Feola was polite and professional. He looked like a fit 50-something and was disarming in his talking style. He was also empathetic. He shared that he understood the pain of knowing what it’s like to be hit by a car and not receive justice.

The deputy said his niece was killed by a drunk driver in Martin County with the driver avoiding jail time with an insanity defense that he said he was bought by the judge. He noted the killer of his brother’s daughter ended up in a home in Port St. Lucie, the biggest city in St. Lucie County, which is about two hours north of Miami.

Feola, as it turned out, was also a former New Yorker. He was from the Bronx before moving to St. Lucie County some 35 years ago, while I was born in Brooklyn and moved to Florida to work for the Palm Beach Post to report on the city of Port St. Lucie in 1994.

I explained to the deputy that I don’t harbor a grudge or any sense of vengeance, but I would like Sheriff Ken Mascara to read my book and get back to me about why a distracted driver who smashed into me while I bicycled March 7, 2017 did not even receive a ticket for failing to pass a bicyclist by a minimum distance of three feet – which is law in Florida.

Feola had a calming presence about him and we chatted for about 15 minutes or so. It was a good conversation and I gave him my LVSportsBiz.com business card, which he tucked inside the book. I wrote my number on the business card and Feola said the sheriff may call.

He said I survived the crash to continue my work, while I offered my condolences for losing a niece who had her whole life in front of her at 23 years old.

It was a respectful conversation. But I wonder if I’ll ever hear from the sheriff.

Monday, September 25, 2017

My High 5 Products at Interbike 2017 -- Last One in Las Vegas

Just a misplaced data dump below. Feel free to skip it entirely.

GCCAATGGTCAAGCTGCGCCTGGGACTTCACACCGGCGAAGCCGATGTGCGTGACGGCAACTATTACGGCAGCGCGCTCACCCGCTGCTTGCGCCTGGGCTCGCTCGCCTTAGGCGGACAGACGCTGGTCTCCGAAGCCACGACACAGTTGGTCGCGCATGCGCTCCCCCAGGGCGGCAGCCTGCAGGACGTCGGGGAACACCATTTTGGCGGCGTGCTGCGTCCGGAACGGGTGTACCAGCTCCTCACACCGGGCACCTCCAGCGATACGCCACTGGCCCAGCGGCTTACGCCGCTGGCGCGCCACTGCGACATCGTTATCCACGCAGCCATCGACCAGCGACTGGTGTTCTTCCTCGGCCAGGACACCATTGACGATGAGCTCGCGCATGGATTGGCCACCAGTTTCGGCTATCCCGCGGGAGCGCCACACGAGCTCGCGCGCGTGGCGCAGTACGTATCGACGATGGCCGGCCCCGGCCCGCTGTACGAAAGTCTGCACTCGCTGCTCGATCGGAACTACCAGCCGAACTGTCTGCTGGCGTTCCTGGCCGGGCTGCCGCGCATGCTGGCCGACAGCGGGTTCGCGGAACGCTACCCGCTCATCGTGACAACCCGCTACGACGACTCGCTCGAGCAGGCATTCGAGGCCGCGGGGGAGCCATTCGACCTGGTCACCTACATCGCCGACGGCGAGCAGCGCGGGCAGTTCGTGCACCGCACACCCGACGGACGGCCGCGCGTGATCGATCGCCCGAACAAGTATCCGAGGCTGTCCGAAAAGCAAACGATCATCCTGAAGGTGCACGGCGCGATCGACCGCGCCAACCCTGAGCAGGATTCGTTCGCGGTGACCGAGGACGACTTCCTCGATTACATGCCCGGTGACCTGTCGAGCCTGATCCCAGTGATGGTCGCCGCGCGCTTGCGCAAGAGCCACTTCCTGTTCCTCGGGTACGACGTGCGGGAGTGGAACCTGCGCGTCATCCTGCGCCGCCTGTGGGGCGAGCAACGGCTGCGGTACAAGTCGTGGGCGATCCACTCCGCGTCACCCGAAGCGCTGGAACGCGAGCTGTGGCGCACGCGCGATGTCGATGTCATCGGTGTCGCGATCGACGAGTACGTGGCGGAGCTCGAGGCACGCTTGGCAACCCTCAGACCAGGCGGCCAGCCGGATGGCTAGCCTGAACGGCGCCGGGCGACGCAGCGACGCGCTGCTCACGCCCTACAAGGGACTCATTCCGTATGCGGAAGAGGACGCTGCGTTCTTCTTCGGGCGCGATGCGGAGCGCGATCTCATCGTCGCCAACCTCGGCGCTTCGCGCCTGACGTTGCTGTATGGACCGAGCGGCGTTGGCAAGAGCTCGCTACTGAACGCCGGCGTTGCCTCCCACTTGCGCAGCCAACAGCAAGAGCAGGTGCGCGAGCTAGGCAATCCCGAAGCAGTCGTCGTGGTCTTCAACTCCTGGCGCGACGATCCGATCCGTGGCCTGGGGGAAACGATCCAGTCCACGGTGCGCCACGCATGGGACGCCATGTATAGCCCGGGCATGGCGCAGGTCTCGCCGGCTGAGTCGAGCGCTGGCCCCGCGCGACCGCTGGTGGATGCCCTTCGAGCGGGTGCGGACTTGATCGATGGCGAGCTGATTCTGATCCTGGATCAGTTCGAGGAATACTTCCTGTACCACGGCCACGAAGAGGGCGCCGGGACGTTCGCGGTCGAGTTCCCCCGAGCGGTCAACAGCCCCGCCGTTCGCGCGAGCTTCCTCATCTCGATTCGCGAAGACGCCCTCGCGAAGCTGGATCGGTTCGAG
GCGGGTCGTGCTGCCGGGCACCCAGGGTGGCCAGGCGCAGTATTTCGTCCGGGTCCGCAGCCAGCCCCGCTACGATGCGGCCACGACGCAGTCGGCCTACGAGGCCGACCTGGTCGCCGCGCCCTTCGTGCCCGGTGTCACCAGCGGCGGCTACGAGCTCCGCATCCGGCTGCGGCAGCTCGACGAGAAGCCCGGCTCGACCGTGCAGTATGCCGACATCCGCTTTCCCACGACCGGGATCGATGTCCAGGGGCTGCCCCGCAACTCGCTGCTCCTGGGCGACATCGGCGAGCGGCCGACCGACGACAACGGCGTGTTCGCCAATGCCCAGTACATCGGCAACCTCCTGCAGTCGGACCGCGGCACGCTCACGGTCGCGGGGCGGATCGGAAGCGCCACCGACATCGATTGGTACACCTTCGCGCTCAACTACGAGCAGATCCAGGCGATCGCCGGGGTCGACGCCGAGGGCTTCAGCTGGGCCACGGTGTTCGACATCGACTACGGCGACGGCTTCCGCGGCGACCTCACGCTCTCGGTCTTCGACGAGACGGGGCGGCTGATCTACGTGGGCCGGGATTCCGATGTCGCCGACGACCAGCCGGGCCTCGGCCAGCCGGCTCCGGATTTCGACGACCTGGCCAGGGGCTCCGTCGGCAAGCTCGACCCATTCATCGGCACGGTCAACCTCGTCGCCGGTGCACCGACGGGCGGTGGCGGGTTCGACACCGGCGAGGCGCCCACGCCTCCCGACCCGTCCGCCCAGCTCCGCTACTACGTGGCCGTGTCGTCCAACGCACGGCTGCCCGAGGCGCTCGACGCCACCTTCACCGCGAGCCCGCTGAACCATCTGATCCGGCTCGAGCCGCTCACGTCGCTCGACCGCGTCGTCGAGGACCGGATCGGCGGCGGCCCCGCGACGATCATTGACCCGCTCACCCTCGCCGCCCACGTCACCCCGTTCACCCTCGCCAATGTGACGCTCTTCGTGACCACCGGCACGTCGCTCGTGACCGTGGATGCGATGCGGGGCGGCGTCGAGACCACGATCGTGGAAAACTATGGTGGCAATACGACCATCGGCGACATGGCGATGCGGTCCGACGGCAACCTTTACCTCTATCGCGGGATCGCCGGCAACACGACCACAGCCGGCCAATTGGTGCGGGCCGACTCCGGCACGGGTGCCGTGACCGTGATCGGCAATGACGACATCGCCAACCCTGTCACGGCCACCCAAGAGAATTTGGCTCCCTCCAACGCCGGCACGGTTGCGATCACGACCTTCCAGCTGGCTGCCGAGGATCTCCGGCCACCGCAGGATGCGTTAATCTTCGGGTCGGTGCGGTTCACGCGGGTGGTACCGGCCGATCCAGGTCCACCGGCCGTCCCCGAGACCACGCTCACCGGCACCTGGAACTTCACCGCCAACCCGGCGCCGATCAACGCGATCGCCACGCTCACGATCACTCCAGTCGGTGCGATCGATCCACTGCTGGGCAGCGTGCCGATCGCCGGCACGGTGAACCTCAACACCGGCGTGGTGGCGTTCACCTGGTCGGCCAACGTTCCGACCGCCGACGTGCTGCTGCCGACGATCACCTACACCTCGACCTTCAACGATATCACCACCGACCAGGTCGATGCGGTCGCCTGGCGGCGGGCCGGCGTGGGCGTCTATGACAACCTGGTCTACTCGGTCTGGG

It was sad to see Interbike say adios to Las Vegas last week. There was a subdued vibe to the entire week, a quiet acknowledgement for the fate of the national bicycle trade show heading to Reno in 2018.

But Bicycle Stories enjoyed re-connecting with old bikey friends and seeing products. Las year Bicycle Stories inaugurated its Top 5 list of products that caught my eye and here is that list.

1. Athlos Sports custom bike gear. Dave Manchester took my friend Malanda Schmitz's artwork of my dog Pugsy and made it into a wonderful LVSportsBiz.com bike jersey.  Check out Athos at its website.



2. After a car crashed into me from behind in March, I have made it a priority to use a mirror when bicycling. I first used a mirror that I mounted on my sunglasses. Now I use a much bigger mirror that offers me a good look at what is behind me thank to a sample mirror given to me by Brett Flemming of Efficient Velo Tools of Portland, OR. I mounted Brett's mirror on my bike helmet with only two ties and it's part of my daily bike ride. Check Efficient Velo at its website here. There's Brett.


And there's the mirror attached to the helmet.



3. There are some good bike socks out there. My favorite socks come from Darn Tough of Vermont. Check out their socks at their website here. They make socks for all sports.


4. I snacked on protein bars made by RxBar. They're from Chicago and it's probably the healthiest food in that city. I met the RxBar reps at last Monday's Outdoor Demo and saw them again at the trade show. Check out the RxBars at their website here.


5. My final product of Las Vegas is the Scooterboard, an electric three-wheeled skateboard with a single-handed handle that looks like it would be a nice device to get around densely-populated areas to get to class, home, work or the store. It's a 22-pounder with top speed of 15.5 mph and has a range of 7.5 miles on a single charge. The charge takes about 2.5 hours. Its owner is Rose Wang, a go-getter with a can-do attitude. She impressed me with her tenacity and kickstarter skills. The kickstarter is live through Sept. 28. Good luck Rose. Check her product out at its website.

See you in Reno.

Good-bye Interbike Las Vegas. Last scene as I left Friday at 2 p.m.



















Thursday, September 21, 2017

Choose Athlos Sports for your Custom Bicycle Jerseys and Athletic Apparel

I first met Dave Manchester of Athlos Sports apparel a year ago at the Interbike media preview show and we immediately clicked.